Monday, March 06, 2006

People or Principles?

In Civ, we read a speech by Hannah Arendt, upon her reception of the Lessing Prize, in which she basically says that the hope of humanity lies in friendship, which consists of free and open dialogue between opposing points of view. Fine, nothing particularly radical there.
Then we learned to what degree Arendt lived this. Arendt, a Jew who had to flee Germany because of the Holocaust, maintained a close friendship with her mentor (and one-time lover) Heidegger, despite the fact that he went quite cheerfully over to the Nazis. When I heard this, I was appalled, but it does, I suppose, follow logically upon the question she rhetorically asks her audience: "Would any such doctrine, however convincingly proved, be worth the sacrifice of so much as a single friendship between two men?"
Well. Maybe if I were Chana, I would have a more literary reference here, but the connection that this idea made in my head was to Brothers In Arms, a sci-fi thriller with rather deep undertones written by Lois McMaster Bujold. In one scene, two characters discuss priorities:
"Surely it is more important to be loyal to a person than a principle."
"I suppose that should suprise me, coming from a Barrayaran. From a society that traditionally organizes itself by internal oaths of fealty instead of an external framework of abstract law-is that your father's politics showing?"
..."My mother's theology, actually... Her theory is that principles come and go, but that human souls are immortal and you should therefore throw your lot with the greater part. My mother tends to be extremely logical."
I had a conversation once with a friend about whether we would turn each other into the police for some crime. I said, "Yes. Absolutely. Without a doubt. I would feel sad, maybe, but I would do it," and she said, "No way." I'm not sure which of us was more shocked at the other. She kept turning to me and saying, "You would snitch on me? I can't believe you, you stool pigeon," and I kept turning to her and saying, "You would let me get away with murder? You would let a murderer walk away." (Yes, it was all in fun and we are still just as good friends. Nor have either of us been called upon to actually make this decision, thank G-d)
I think that our debate goes back to this same question of friendship versus principles. I believe quite strongly in principles, myself. I would, if I had the guts, turn my friend in. I am disgusted by Arendt's continuing friendship with a man who supported policies that included the extermination of her race. Now, fortunately for me, my principles include a great emphasis on respect for other human beings and so forth, or else I might be a very bad person.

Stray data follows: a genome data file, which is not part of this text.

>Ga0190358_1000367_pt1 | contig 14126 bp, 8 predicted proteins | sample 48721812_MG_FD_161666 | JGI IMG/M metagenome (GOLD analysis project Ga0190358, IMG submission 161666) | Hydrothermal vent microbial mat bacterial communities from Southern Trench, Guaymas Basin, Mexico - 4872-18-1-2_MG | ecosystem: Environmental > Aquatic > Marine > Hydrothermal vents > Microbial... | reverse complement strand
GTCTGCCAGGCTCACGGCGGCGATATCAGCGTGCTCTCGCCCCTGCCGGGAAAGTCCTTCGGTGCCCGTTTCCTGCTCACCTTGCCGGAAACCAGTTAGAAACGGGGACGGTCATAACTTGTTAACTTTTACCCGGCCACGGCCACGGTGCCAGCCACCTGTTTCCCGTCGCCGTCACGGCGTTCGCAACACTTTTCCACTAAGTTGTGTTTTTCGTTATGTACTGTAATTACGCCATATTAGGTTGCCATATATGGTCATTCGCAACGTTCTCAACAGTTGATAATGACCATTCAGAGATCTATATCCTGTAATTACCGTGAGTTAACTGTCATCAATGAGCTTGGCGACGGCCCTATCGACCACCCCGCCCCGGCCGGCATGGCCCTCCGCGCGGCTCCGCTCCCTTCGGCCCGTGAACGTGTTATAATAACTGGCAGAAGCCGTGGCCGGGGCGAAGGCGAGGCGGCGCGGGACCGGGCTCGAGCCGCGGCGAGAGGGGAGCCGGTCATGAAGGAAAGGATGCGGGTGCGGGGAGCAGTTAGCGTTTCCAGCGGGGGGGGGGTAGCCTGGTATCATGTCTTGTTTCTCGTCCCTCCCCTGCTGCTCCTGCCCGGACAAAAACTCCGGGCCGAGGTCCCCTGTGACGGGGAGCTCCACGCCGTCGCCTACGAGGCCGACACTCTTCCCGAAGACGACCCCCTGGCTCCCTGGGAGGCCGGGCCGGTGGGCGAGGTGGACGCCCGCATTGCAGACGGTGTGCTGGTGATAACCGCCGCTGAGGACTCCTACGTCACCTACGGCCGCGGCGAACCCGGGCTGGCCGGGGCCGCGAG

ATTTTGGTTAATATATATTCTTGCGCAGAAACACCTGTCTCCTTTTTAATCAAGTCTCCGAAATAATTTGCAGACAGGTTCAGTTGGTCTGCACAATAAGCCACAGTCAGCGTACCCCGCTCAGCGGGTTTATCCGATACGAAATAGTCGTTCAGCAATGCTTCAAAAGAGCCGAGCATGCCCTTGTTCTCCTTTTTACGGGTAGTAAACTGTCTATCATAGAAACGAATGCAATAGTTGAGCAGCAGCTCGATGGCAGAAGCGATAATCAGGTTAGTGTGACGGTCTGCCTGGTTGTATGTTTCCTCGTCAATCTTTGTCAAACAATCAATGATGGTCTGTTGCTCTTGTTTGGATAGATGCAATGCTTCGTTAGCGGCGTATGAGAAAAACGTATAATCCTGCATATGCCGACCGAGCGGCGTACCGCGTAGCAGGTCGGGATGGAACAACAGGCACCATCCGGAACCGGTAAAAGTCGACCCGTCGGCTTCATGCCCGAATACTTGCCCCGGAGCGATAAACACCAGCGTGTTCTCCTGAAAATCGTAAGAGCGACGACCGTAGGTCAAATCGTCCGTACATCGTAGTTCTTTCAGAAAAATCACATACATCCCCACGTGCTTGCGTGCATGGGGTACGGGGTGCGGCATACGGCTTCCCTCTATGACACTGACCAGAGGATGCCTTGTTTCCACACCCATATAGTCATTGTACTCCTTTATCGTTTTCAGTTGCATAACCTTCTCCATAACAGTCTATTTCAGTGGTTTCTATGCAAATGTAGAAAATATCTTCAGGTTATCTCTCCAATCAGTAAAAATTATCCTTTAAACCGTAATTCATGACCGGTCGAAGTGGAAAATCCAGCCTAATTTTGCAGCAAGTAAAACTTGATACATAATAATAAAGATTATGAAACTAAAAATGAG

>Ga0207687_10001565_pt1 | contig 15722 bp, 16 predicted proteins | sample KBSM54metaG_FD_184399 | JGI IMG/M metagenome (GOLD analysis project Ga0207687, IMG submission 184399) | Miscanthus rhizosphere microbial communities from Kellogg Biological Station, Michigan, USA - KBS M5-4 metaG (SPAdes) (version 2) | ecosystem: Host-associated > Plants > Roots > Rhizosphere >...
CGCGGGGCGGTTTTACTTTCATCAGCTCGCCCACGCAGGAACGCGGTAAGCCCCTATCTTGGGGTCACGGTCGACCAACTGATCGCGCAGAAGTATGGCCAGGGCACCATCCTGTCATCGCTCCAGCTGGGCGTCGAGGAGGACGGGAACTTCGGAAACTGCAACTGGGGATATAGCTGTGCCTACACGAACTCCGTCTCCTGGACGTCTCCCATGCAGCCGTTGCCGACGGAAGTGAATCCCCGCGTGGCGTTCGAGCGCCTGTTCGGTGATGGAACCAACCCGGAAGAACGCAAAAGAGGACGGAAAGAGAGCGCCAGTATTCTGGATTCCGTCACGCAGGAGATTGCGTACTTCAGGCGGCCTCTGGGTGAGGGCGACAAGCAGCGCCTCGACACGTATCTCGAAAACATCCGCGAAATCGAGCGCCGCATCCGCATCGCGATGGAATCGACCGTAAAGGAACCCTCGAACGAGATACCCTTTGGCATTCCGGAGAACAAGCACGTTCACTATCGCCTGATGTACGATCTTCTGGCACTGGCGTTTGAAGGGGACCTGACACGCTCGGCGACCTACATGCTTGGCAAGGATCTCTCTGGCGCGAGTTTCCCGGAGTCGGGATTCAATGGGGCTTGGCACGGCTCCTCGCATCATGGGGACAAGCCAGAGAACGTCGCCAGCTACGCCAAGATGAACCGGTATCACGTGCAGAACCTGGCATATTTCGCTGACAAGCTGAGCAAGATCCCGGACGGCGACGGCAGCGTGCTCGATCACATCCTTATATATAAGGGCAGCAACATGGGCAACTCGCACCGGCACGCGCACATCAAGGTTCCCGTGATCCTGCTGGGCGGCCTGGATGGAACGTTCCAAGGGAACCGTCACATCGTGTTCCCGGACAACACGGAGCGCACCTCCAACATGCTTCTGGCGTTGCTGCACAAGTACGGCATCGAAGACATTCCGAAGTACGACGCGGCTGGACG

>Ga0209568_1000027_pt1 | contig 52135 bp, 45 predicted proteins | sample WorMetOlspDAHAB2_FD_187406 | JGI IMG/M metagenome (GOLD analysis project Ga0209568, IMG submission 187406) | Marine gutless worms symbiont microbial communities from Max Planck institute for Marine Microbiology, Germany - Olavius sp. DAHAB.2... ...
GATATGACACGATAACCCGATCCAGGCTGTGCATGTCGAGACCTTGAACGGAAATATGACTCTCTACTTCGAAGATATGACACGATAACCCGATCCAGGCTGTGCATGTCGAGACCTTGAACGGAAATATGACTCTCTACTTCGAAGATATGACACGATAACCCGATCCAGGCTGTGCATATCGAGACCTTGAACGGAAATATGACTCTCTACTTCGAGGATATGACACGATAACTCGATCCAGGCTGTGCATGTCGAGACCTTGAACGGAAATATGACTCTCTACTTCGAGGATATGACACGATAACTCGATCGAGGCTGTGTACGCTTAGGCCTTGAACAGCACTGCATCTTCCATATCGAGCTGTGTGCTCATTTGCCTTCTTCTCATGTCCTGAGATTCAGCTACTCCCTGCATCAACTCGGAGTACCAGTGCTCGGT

This isn't a question of "love-the-sinner-hate-the-sin". I do that. I would probably not hate my friend if I turned her in for murder, but I would do it anyway. This is a question, quite simply, of whether one would sacrifice a friendship for a higher principle or vice versa.
And, like all big questions, both answers sound at the same time appalling and noble, depending on how you spin them. The question can be phrased, "Would you turn on a friend to fulfill your own ideology?" Or it can be phrased, "Would you continue to be friends with someone who you felt was evil?"
I know what my answer to that question is, but I have no idea whether it is right.


Irina Tsukerman said...

To be honest with you, I have no idea what I'd do in such a situation, until I'm there. E-kvetcher recently asked a similar question dealing with principles - whether his readers would kill themselves and their family rather than worship idols, etc. The truth of the matter is, when you're in such a situation, you often think and act different from the times when you can just reflect on the situation in theory. Not that I'm saying you wouldn't do what you would - but I, for one, really can't predict the choices I'd make in drastic situations, since I've been known to act very differently from what I had expected even in very trivial situations.

e-kvetcher said...

For me it would depend on several things:

1) The nature of the crime. If I see someone smoking pot, I would not turn them in even though it is a crime. If someone commits a rape or murder, then obviously a different level.

2) Assumption here is that the authorities are just. I don't know if I would turn someone in if I wasn't convinced that the legal system would give them the proper protections.

the sabra said...

didn't read this post or your blog. just wanted to tell you that i absolutely love your profile ("about me")!

Shmuli said...
This comment has been removed by a blog administrator.
Tobie said...

Irina: I know that I might not actually do as I said I would, but I think that the question is equally important in determining what people think they should do. I mean, I might not have the guts to do it, but I think that it is morally right. Similarly, she might not have to guts to lie for me, but she might think it's right to do so. That's really the question of philosophy/ideology that I was thinking about.
E-kvetcher: We were discussing murder, specifically, with presumably just authorities, but I agree that it's not as cut and dried as just "yeah, I'd turn you in." Still, I think that the idea taken to extremes just illustrates both sides' points better. If it were just a case of pot, then I don't think it would conflict so radically with my principles.
Sabra- thanks! Probably the most mushy-gushy thing on the whole blog, but there you go...